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Male circumcision for HIV prevention in men in Rakai, Uganda: a randomised trial

Summary Background Ecological and observational studies suggest that male circumcision reduces the risk of HIV acquisition in men. Our aim was to investigate the effect of male circumcision on HIV incidence in men. Methods 4996 uncircumcised, HIV-negative men aged 15–49 years who agreed to HIV testi... Full description

Journal Title: The Lancet (British edition) 2007, Vol.369 (9562), p.657-666
Main Author: Gray, Ronald H, Prof
Other Authors: Kigozi, Godfrey, MBChB , Serwadda, David, MBChB , Makumbi, Frederick, PhD , Watya, Stephen, MBChB , Nalugoda, Fred, MHS , Kiwanuka, Noah, MBChB , Moulton, Lawrence H, Prof , Chaudhary, Mohammad A, PhD , Chen, Michael Z, MSc , Sewankambo, Nelson K, MBChB , Wabwire-Mangen, Fred, PhD , Bacon, Melanie C, MPH , Williams, Carolyn FM, PhD , Opendi, Pius, MBChB , Reynolds, Steven J, MD , Laeyendecker, Oliver, MSc , Quinn, Thomas C, Prof , Wawer, Maria J, Prof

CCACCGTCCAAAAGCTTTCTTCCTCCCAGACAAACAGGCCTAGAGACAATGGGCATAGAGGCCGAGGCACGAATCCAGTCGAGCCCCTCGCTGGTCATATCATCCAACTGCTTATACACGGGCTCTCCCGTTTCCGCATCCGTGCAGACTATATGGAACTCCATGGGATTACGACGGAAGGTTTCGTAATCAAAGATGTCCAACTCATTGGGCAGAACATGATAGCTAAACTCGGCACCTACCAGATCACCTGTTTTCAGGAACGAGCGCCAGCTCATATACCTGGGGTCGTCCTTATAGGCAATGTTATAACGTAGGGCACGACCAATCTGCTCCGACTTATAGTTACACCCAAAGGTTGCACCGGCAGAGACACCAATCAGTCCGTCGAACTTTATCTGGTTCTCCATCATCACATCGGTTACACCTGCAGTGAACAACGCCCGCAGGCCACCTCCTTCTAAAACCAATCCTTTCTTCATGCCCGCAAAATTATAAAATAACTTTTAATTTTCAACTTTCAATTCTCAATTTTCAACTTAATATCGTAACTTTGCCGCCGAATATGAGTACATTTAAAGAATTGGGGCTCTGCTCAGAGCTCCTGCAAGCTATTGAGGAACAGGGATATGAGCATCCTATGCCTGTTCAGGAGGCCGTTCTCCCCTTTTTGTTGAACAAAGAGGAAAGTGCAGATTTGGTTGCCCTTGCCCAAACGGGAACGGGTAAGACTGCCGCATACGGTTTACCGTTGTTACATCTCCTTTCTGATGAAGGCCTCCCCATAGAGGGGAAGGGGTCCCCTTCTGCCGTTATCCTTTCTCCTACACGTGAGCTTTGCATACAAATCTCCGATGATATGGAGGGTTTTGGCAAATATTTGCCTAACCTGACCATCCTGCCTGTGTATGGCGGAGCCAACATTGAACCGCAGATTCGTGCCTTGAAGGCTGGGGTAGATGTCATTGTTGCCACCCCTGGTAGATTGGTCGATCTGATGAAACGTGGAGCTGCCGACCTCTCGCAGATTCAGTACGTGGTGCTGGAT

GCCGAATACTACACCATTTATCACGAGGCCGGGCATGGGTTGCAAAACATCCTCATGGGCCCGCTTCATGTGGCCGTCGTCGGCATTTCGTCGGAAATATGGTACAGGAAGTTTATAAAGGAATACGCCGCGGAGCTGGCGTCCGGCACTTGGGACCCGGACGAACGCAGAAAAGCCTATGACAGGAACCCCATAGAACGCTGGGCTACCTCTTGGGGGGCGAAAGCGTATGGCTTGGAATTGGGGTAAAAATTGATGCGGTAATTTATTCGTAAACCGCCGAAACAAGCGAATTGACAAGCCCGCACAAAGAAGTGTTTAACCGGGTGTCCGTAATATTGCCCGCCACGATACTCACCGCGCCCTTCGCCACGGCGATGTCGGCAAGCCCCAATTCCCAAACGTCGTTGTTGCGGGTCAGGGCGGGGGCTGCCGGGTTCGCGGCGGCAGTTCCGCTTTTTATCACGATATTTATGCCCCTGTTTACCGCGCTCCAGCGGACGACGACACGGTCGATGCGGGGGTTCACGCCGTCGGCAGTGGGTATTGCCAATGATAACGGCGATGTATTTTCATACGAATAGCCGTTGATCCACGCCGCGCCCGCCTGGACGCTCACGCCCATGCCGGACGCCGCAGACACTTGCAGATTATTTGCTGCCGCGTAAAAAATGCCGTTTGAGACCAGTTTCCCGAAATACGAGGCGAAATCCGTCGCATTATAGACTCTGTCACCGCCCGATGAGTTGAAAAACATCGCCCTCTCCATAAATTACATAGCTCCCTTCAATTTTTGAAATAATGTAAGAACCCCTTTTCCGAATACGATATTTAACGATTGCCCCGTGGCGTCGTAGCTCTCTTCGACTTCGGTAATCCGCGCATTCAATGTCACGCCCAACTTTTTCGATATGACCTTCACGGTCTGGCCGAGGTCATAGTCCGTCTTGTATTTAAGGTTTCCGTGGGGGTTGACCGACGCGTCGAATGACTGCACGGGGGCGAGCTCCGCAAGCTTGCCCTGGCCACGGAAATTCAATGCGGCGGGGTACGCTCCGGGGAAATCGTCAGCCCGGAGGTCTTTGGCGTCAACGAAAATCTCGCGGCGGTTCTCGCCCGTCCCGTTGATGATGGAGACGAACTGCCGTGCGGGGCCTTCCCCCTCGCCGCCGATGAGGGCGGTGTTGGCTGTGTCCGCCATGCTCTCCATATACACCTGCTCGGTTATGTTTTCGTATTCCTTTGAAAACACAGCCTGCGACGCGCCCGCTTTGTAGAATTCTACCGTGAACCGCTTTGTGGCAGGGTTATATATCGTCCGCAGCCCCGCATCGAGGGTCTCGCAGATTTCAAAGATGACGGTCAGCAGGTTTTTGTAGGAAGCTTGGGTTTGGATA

Format: Electronic Article Electronic Article
Language: English
Subjects:
HIV
Men
Quelle: Alma/SFX Local Collection
Publisher: England: Elsevier Ltd
ID: ISSN: 0140-6736
Link: https://www.ncbi.nlm.nih.gov/pubmed/17321311
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title: Male circumcision for HIV prevention in men in Rakai, Uganda: a randomised trial
format: Article
creator:
  • Gray, Ronald H, Prof
  • Kigozi, Godfrey, MBChB
  • Serwadda, David, MBChB
  • Makumbi, Frederick, PhD
  • Watya, Stephen, MBChB
  • Nalugoda, Fred, MHS
  • Kiwanuka, Noah, MBChB
  • Moulton, Lawrence H, Prof
  • Chaudhary, Mohammad A, PhD
  • Chen, Michael Z, MSc
  • Sewankambo, Nelson K, MBChB
  • Wabwire-Mangen, Fred, PhD
  • Bacon, Melanie C, MPH
  • Williams, Carolyn FM, PhD
  • Opendi, Pius, MBChB
  • Reynolds, Steven J, MD
  • Laeyendecker, Oliver, MSc
  • Quinn, Thomas C, Prof
  • Wawer, Maria J, Prof
subjects:
  • Abridged Index Medicus
  • Adolescent
  • Adult
  • Circumcision
  • Circumcision, Male - adverse effects
  • Condoms - utilization
  • HIV
  • HIV infection
  • HIV Infections - epidemiology
  • HIV Infections - prevention & control
  • Human immunodeficiency virus
  • Human papillomavirus
  • Humans
  • Incidence
  • Internal Medicine
  • Male
  • Men
  • Middle Aged
  • Poisson Distribution
  • Postoperative period
  • Prevention
  • Studies
  • Uganda - epidemiology
  • Wound healing
ispartof: The Lancet (British edition), 2007, Vol.369 (9562), p.657-666